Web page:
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Student Teaching Lesson Plan Outline

Student teachers are expected to make and keep comprehensive written plans for each lesson they
teach. All lesson plans must follow the format listed and described below:

Introduction
• Era VII: Era of Global Wars, 1914 to 1945
• Length of Lesson (estimated) – 90 minutes
• VA Standards of Learning - WHII.11section A: The student will
demonstrate knowledge of the worldwide impact of World War II by explaining
economic and political causes, major events, and identifying leaders of the war,
with emphasis on Franklin D. Roosevelt, Harry Truman, Dwight D. Eisenhower,
Douglas MacArthur, George Marshall, Winston Churchill, Joseph Stalin, Adolf
Hitler, Hideki Tojo, and Hirohito;

Learning Objectives
Students will demonstrate knowledge of the worldwide impact of World War II by explaining
economic and political causes, major events, and identifying leaders of the war, with emphasis
on Franklin D. Roosevelt, Harry Truman, Dwight D. Eisenhower, Douglas MacArthur, George
Marshall, Winston Churchill, Joseph Stalin, Adolf Hitler, Hideki Tojo, and Hirohito;

Teaching and Learning Sequence
Introduction/Anticipatory Set – Class will begin with a short five minute video featuring an
interview with WWII veteran sergeant Albert Adams of the U.S. Army Recon Platoon, 21st
Armored Infantry Battalion, 11th Armored Division which served in England; France; Belgium;
Germany; Austria and Luxembourg. The video will be accessible through the Library of
Congress website as a part of the veteran’s history project. A brief discussion will follow the
video to gain student feedback and first impressions of the topic; as well as evaluate the student’s
pre-existing knowledge of WWII. Approximately 10 – 15 minutes.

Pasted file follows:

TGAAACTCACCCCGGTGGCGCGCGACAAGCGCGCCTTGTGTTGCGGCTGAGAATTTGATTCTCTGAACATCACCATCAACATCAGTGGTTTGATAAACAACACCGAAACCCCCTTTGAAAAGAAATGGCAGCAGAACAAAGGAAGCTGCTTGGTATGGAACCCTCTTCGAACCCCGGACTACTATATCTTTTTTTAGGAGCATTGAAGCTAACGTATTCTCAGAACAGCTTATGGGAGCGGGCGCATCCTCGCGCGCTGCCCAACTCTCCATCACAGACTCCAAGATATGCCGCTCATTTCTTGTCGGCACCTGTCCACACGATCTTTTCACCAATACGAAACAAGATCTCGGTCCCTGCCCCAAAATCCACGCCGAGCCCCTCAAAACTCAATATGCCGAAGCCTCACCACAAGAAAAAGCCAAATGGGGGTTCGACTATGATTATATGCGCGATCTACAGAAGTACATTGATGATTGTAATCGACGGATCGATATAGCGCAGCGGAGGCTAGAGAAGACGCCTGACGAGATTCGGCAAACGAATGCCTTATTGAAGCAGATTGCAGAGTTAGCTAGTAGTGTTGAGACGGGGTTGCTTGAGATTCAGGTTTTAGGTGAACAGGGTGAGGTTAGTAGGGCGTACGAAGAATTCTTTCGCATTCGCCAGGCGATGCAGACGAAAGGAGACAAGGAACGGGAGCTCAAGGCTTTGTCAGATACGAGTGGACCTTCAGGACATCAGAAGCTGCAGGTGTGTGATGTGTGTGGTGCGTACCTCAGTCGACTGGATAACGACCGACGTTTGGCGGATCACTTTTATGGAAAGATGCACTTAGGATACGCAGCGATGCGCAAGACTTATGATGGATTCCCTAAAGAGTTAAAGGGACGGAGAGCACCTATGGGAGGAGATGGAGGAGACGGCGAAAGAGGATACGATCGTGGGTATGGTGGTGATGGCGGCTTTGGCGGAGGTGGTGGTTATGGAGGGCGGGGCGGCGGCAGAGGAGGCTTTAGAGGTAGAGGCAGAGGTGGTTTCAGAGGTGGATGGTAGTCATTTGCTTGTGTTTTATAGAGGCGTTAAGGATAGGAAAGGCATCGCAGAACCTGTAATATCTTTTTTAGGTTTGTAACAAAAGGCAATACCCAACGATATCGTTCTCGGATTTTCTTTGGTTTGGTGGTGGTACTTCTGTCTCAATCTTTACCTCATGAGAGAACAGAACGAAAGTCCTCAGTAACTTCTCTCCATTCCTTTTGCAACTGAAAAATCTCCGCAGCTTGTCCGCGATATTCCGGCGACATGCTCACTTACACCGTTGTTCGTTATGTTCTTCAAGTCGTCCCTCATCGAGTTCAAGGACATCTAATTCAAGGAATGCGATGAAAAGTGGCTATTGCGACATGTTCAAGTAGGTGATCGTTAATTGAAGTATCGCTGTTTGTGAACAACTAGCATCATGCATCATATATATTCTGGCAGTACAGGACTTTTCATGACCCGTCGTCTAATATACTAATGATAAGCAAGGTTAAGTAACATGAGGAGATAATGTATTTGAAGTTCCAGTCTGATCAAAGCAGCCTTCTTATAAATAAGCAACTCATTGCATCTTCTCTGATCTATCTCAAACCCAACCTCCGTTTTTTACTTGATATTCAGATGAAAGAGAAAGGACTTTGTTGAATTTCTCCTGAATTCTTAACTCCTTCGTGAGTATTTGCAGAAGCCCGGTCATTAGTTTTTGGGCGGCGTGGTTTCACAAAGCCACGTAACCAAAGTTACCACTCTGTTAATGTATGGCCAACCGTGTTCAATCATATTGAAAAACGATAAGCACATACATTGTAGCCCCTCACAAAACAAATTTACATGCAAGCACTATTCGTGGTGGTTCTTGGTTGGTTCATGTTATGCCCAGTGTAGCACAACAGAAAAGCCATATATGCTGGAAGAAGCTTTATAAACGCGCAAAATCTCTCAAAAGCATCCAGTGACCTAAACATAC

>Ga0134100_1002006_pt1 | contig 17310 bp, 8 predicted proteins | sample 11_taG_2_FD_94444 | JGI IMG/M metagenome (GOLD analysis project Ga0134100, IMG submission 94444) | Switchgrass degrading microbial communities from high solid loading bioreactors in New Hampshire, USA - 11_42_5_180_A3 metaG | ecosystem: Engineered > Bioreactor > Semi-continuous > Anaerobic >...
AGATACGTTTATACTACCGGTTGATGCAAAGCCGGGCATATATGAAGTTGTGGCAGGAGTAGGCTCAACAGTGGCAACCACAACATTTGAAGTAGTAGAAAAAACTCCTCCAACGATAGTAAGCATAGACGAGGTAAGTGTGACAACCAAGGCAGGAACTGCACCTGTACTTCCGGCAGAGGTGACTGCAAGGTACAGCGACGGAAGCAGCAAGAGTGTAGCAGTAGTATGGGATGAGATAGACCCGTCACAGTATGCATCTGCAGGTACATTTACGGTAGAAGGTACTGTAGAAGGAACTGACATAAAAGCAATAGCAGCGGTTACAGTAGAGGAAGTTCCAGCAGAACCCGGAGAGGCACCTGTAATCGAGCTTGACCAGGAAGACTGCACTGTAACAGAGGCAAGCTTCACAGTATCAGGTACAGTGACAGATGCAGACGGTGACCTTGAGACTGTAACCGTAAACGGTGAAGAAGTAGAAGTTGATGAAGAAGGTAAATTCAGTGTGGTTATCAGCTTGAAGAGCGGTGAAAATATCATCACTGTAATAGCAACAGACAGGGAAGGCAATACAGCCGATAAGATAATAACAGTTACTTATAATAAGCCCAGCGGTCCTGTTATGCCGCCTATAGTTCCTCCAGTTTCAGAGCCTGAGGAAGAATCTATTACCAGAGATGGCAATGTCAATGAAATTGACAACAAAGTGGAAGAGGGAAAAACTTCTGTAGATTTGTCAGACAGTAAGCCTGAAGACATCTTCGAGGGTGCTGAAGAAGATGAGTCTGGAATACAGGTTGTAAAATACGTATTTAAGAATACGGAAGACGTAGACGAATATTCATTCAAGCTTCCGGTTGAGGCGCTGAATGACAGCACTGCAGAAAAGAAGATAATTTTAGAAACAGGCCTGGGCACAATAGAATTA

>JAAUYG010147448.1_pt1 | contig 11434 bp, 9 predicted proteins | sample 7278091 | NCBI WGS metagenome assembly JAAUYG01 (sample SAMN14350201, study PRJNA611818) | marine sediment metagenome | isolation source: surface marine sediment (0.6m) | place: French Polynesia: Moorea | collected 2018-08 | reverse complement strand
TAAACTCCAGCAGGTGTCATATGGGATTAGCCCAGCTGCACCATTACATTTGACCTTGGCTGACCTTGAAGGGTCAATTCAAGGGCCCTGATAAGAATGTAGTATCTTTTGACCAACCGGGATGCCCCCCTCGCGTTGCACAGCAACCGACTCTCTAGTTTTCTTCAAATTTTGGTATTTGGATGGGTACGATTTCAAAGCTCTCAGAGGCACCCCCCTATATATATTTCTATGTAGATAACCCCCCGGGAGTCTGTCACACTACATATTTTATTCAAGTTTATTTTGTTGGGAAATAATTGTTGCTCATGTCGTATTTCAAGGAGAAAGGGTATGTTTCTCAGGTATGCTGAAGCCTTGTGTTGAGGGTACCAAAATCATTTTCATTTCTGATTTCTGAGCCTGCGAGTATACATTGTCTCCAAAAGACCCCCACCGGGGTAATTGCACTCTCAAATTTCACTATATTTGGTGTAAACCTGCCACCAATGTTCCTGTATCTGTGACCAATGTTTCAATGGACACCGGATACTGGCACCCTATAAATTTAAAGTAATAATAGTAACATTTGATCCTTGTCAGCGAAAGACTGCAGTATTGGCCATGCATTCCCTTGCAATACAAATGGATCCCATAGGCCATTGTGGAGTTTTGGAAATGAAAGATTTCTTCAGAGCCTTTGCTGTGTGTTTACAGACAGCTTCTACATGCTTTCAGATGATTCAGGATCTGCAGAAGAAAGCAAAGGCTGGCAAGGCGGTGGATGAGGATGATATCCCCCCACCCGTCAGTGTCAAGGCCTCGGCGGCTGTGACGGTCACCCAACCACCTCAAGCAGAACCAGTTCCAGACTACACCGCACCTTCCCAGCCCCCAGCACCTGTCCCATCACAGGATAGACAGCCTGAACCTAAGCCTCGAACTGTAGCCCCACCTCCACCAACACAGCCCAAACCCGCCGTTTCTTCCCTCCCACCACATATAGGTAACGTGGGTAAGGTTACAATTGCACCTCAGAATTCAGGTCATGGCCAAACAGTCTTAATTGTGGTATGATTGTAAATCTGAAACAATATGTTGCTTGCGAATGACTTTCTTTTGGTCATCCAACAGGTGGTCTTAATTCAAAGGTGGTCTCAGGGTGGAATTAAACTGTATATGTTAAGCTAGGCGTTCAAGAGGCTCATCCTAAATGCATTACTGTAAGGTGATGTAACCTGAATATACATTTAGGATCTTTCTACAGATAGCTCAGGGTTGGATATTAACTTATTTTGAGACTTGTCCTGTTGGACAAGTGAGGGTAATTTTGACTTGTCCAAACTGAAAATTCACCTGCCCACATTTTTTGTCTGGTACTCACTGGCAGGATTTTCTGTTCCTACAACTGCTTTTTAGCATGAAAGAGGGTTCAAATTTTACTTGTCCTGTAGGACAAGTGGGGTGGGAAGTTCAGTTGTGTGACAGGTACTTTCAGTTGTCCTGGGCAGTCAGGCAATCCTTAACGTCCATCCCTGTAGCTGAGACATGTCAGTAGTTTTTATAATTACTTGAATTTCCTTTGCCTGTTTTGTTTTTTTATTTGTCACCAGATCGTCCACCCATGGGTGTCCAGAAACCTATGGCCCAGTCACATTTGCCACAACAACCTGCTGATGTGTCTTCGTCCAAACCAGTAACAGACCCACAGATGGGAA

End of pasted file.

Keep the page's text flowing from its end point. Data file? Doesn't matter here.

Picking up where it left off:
Lesson Development – A lecture explaining the economic and political causes, major events, and
leaders of the war will be supported by a power point presentation containing numerous images
of key battles, figures, places and events captured during WWII. These images will be presented
in chronological order and students will be encouraged not to take notes during the lecture in
order to gain their undivided attention and promote student interaction in the form of questions
and discussion. An outline will be distributed to the class following the lecture containing
specific facts, dates, people and places while reiterating key points covered during the lecture for
students to take home and review in preparation for a multiple choice test at the end of the unit.
Approximately 25 – 35 minutes.
Students will then participate in a writing activity that involves communicating to living World
War II veterans by letter. The teacher will assign each student a veteran to write to and will
provide a list of required questions to ask for example: age of the individual while enlisted, why
they enlisted and where they were stationed. Students will be required to come up with a series
of their own questions to ask their veteran based on personal interest and material covered in
class. Each student will compose a rough draft in class to be submitted and reviewed by the
instructor for appropriateness and form. For homework the students will compose a completed